Lavengro, by George Borrow

Chapter 74

The following day — Pride — Thriving trade — Tylwyth Teg — Ellis Wyn — Sleeping hard — Incalculable good — Fearful agony — The tale.

Peter and his wife did not proceed on any expedition during the following day. The former strolled gloomily about the fields, and the latter passed many hours in the farmhouse. Towards evening, without saying a word to either, I departed with my vehicle, and finding my way to a small town at some distance, I laid in a store of various articles, with which I returned. It was night, and my two friends were seated beneath the oak; they had just completed their frugal supper. ‘We waited for thee some time,’ said Winifred, ‘but, finding that thou didst not come, we began without thee; but sit down, I pray thee, there is still enough for thee.’ ‘I will sit down,’ said I, ‘but I require no supper, for I have eaten where I have been’: nothing more particular occurred at the time. Next morning the kind pair invited me to share their breakfast. ‘I will not share your breakfast,’ said I. ‘Wherefore not?’ said Winifred, anxiously. ‘Because,’ said I, ‘it is not proper that I be beholden to you for meat and drink.’ ‘But we are beholden to other people,’ said Winifred. ‘Yes,’ said I, ‘but you preach to them, and give them ghostly advice, which considerably alters the matter; not that I would receive anything from them, if I preached to them six times a day.’ ‘Thou art not fond of receiving favours, then, young man,’ said Winifred. ‘I am not,’ said I. ‘And of conferring favours?’ ‘Nothing affords me greater pleasure,’ said I, ‘than to confer favours.’ ‘What a disposition,’ said Winifred, holding up her hands; ‘and this is pride, genuine pride — that feeling which the world agrees to call so noble. Oh, how mean a thing is pride! never before did I see all the meanness of what is called pride!’

‘But how wilt thou live, friend,’ said Peter; ‘dost thou not intend to eat?’ ‘When I went out last night,’ said I, ‘I laid in a provision.’ ‘Thou hast laid in a provision!’ said Peter, ‘pray let us see it. Really, friend,’ said he, after I had produced it, ‘thou must drive a thriving trade; here are provisions enough to last three people for several days. Here are butter and eggs, here is tea, here is sugar, and there is a flitch. I hope thou wilt let us partake of some of thy fare.’ ‘I should be very happy if you would,’ said I. ‘Doubt not but we shall,’ said Peter; ‘Winifred shall have some of thy flitch cooked for dinner. In the meantime, sit down, young man, and breakfast at our expense — we will dine at thine.’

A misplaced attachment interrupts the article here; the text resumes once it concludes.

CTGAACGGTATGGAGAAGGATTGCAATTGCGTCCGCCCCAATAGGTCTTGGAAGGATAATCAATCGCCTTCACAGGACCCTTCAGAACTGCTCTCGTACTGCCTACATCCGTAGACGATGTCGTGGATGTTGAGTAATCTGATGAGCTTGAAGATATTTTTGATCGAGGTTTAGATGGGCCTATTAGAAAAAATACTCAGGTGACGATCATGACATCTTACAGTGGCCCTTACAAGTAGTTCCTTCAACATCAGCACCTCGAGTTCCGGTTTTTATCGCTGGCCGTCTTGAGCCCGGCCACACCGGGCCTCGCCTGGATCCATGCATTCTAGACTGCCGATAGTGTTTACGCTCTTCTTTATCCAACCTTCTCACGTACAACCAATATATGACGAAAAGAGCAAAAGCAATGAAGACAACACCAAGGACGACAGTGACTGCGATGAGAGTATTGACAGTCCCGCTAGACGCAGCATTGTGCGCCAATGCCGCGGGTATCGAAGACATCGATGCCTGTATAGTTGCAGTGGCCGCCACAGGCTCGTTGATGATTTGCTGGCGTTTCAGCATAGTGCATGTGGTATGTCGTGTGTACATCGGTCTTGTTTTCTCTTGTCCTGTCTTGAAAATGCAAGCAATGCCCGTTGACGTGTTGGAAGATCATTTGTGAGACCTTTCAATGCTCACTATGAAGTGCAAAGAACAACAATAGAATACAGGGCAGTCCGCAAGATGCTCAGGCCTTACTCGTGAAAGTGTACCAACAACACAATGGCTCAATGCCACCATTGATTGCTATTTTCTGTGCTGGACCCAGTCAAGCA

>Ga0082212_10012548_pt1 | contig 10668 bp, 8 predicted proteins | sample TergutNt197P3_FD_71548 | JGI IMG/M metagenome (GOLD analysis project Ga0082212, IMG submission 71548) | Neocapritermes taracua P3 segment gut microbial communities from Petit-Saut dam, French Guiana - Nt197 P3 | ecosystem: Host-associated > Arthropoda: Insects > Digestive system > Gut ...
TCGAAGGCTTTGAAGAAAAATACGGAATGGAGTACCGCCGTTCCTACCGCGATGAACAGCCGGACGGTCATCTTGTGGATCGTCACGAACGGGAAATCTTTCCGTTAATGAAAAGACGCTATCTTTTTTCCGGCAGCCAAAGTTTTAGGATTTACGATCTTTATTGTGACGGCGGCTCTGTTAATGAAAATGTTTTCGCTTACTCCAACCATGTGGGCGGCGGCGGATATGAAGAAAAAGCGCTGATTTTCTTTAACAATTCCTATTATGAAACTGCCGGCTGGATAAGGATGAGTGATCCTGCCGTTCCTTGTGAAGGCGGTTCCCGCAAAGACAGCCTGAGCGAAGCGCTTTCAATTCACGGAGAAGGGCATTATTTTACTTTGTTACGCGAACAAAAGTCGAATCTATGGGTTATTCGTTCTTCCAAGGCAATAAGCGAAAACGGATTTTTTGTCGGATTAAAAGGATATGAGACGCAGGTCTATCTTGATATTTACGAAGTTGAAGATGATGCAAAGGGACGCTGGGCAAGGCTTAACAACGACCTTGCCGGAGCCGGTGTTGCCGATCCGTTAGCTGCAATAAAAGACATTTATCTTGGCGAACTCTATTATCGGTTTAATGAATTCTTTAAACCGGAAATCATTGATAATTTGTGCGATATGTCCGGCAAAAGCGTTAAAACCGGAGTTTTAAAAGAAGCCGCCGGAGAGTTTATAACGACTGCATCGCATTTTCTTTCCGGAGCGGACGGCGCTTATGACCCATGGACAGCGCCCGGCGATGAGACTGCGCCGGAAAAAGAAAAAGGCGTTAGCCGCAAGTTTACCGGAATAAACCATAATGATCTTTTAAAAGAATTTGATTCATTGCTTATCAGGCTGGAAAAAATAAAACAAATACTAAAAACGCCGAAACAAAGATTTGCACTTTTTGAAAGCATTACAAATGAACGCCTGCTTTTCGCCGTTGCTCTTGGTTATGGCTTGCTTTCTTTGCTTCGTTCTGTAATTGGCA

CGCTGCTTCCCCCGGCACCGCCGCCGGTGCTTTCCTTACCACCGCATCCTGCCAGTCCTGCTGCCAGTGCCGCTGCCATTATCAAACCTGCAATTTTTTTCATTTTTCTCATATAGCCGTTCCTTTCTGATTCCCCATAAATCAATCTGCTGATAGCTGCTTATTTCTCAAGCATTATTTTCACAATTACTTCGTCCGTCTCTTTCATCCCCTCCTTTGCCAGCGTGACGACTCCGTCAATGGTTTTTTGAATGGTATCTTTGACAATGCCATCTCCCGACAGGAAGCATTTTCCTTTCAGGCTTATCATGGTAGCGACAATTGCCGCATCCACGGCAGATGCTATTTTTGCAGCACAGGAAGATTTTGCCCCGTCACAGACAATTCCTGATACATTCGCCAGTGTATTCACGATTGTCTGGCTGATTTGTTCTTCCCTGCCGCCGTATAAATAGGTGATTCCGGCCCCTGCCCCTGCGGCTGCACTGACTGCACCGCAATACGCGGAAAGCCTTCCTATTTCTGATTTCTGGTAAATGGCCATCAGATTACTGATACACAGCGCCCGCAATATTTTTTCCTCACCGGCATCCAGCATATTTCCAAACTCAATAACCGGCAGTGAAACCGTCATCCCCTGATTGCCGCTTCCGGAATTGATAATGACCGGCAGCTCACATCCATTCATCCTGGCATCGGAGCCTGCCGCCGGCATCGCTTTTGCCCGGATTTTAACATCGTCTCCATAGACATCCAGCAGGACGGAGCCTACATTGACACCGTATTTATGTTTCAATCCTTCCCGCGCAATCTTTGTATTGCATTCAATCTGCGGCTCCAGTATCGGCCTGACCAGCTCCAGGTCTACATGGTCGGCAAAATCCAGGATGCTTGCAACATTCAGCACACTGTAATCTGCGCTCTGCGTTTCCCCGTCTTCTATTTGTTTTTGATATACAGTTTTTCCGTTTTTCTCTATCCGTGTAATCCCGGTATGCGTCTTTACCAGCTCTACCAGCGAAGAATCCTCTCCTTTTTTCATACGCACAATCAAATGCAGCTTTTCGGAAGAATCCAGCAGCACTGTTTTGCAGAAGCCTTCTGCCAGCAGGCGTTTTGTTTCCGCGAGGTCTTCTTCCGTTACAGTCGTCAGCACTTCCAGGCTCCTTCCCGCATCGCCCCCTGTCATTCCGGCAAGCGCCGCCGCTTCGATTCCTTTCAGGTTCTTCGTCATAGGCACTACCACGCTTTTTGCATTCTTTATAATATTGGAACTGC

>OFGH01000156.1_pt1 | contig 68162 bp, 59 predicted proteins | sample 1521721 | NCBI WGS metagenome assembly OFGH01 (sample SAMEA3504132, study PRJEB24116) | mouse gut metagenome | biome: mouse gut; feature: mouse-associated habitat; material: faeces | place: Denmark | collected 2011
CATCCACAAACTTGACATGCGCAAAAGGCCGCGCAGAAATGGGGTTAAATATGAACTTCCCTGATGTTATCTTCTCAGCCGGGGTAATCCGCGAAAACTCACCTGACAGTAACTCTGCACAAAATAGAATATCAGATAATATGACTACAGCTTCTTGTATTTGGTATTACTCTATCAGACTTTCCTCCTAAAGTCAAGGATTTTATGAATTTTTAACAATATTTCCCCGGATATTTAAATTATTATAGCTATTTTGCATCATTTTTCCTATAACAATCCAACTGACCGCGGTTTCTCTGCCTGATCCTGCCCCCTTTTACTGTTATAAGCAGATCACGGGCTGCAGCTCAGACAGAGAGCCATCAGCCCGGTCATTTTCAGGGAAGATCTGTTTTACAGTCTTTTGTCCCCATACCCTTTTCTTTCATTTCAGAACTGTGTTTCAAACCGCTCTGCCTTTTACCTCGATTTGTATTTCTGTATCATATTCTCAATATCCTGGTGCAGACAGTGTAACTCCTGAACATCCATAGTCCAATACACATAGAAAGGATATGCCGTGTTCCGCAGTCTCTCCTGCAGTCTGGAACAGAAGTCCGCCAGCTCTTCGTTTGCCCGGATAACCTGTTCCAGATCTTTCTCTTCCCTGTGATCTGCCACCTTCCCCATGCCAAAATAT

On the evening of that day, Peter and myself sat alone beneath the oak. We fell into conversation; Peter was at first melancholy, but he soon became more cheerful, fluent, and entertaining. I spoke but little; but I observed that sometimes what I said surprised the good Methodist. We had been silent some time. At length, lifting up my eyes to the broad and leafy canopy of the trees, I said, having nothing better to remark, ‘What a noble tree! I wonder if the fairies ever dance beneath it.’

‘Fairies!’ said Peter, ‘fairies! how came you, young man, to know anything about the fair family?’

‘I am an Englishman,’ said I, ‘and of course know something about fairies; England was once a famous place for them.’

‘Was once, I grant you,’ said Peter, ‘but is so no longer. I have travelled for years about England, and never heard them mentioned before; the belief in them has died away, and even their name seems to be forgotten. If you had said you were a Welshman, I should not have been surprised. The Welsh have much to say of the Tylwyth Teg, or fair family, and many believe in them.’

‘And do you believe in them?’ said I.

‘I scarcely know what to say. Wise and good men have been of opinion that they are nothing but devils, who, under the form of pretty and amiable spirits, would fain allure poor human beings; I see nothing irrational in the supposition.’

‘Do you believe in devils, then?’

‘Do I believe in devils, young man?’ said Peter, and his frame was shaken as if by convulsions. ‘If I do not believe in devils, why am I here at the present moment?’

‘You know best,’ said I; ‘but I don’t believe that fairies are devils, and I don’t wish to hear them insulted. What learned men have said they are devils?’

‘Many have said it, young man, and, amongst others, Master Ellis Wyn, in that wonderful book of his, the Bardd Cwsg.’